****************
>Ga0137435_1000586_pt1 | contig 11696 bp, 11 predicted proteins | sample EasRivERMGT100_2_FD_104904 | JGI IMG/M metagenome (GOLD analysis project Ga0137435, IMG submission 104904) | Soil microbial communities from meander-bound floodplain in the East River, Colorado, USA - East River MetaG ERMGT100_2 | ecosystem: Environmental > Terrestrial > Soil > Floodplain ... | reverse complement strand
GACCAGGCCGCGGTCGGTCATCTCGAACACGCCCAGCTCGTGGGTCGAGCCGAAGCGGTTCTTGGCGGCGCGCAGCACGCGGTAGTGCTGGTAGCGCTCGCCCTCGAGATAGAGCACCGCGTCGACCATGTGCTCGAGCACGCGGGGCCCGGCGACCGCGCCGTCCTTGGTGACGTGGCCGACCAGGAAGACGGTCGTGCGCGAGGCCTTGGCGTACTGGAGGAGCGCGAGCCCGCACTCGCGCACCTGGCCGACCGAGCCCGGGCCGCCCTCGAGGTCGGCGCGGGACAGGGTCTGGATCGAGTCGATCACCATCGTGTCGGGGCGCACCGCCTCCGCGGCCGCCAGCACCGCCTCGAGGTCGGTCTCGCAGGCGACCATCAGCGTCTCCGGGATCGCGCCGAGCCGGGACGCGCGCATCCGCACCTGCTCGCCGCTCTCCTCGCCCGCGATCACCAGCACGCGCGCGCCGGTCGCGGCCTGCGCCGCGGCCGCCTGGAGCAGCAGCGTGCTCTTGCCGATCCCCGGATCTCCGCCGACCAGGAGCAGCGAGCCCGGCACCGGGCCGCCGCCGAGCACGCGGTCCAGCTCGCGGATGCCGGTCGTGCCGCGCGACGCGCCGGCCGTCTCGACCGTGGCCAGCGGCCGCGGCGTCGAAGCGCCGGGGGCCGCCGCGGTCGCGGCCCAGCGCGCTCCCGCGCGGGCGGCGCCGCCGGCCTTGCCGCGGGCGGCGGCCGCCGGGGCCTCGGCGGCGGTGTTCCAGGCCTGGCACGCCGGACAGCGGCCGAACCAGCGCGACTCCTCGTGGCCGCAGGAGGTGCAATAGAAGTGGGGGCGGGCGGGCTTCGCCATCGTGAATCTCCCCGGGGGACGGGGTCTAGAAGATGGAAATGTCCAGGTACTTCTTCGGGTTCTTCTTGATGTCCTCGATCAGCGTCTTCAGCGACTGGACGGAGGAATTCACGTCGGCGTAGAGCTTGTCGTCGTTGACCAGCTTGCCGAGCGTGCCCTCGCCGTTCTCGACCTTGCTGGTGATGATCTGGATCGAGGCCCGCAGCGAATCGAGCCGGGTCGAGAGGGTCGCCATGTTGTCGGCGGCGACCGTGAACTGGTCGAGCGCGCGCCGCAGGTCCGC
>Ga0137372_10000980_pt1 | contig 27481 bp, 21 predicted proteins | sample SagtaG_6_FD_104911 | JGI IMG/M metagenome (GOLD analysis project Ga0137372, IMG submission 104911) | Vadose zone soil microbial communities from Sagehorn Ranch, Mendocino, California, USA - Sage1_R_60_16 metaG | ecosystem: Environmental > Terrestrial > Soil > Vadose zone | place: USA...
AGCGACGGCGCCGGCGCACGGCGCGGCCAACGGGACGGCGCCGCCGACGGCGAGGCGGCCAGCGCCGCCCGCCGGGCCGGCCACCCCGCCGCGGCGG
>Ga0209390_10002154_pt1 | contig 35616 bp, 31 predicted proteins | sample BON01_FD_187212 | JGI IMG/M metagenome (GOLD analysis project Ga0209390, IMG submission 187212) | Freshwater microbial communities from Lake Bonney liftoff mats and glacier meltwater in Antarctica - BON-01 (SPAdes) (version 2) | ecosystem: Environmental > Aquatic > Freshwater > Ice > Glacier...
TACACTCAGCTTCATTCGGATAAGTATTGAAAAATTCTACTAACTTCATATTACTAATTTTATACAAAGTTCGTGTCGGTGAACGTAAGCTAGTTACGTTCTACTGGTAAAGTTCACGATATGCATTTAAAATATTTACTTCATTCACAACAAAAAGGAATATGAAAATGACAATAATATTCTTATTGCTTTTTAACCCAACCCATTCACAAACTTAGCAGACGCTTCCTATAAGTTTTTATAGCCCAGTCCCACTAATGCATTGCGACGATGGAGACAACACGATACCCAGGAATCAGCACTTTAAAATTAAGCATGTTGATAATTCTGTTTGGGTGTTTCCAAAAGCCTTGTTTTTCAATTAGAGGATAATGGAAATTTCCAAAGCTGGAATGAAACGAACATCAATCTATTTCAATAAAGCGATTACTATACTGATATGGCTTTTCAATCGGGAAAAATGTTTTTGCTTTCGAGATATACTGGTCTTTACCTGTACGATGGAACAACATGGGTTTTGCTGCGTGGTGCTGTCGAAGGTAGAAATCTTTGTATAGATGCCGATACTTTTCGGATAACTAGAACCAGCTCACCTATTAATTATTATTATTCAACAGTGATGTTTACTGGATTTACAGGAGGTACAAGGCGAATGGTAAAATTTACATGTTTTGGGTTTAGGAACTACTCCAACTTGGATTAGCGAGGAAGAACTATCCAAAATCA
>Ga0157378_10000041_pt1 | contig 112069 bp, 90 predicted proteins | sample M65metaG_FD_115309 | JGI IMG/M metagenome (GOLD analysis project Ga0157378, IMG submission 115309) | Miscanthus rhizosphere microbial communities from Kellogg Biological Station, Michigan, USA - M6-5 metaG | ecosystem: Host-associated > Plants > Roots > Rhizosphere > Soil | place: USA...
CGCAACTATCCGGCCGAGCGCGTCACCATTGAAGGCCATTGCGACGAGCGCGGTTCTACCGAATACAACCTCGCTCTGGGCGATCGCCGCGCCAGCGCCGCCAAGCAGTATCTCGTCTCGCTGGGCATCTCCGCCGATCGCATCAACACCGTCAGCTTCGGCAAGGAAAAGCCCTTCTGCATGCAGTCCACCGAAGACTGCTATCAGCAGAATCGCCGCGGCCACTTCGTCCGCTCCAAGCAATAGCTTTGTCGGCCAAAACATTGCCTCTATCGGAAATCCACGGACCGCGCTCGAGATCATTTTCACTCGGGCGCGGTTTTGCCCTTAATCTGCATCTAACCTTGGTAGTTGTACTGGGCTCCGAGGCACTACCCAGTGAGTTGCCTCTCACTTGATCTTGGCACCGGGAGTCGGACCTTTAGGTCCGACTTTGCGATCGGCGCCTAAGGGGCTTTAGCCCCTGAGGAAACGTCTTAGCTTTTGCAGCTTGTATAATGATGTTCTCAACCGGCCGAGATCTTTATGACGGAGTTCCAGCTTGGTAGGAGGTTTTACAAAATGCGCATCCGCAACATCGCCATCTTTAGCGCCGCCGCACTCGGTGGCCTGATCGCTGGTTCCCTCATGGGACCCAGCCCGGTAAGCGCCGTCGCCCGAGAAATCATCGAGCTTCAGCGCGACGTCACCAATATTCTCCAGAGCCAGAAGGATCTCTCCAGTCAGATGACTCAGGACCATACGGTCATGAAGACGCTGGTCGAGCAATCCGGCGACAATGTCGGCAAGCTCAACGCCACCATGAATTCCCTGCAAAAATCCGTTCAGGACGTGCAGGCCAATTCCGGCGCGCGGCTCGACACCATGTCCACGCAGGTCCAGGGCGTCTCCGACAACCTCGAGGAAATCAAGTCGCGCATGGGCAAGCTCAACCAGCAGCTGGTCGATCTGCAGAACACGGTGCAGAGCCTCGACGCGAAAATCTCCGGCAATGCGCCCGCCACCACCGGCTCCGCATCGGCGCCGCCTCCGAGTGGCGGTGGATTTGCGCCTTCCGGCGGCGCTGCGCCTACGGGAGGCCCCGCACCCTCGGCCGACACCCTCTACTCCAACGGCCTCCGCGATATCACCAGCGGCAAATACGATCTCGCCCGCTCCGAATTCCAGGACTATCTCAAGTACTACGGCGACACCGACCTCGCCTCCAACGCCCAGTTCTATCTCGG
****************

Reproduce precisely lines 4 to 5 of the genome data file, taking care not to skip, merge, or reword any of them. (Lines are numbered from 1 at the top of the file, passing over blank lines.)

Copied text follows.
AGCGACGGCGCCGGCGCACGGCGCGGCCAACGGGACGGCGCCGCCGACGGCGAGGCGGCCAGCGCCGCCCGCCGGGCCGGCCACCCCGCCGCGGCGG
>Ga0209390_10002154_pt1 | contig 35616 bp, 31 predicted proteins | sample BON01_FD_187212 | JGI IMG/M metagenome (GOLD analysis project Ga0209390, IMG submission 187212) | Freshwater microbial communities from Lake Bonney liftoff mats and glacier meltwater in Antarctica - BON-01 (SPAdes) (version 2) | ecosystem: Environmental > Aquatic > Freshwater > Ice > Glacier...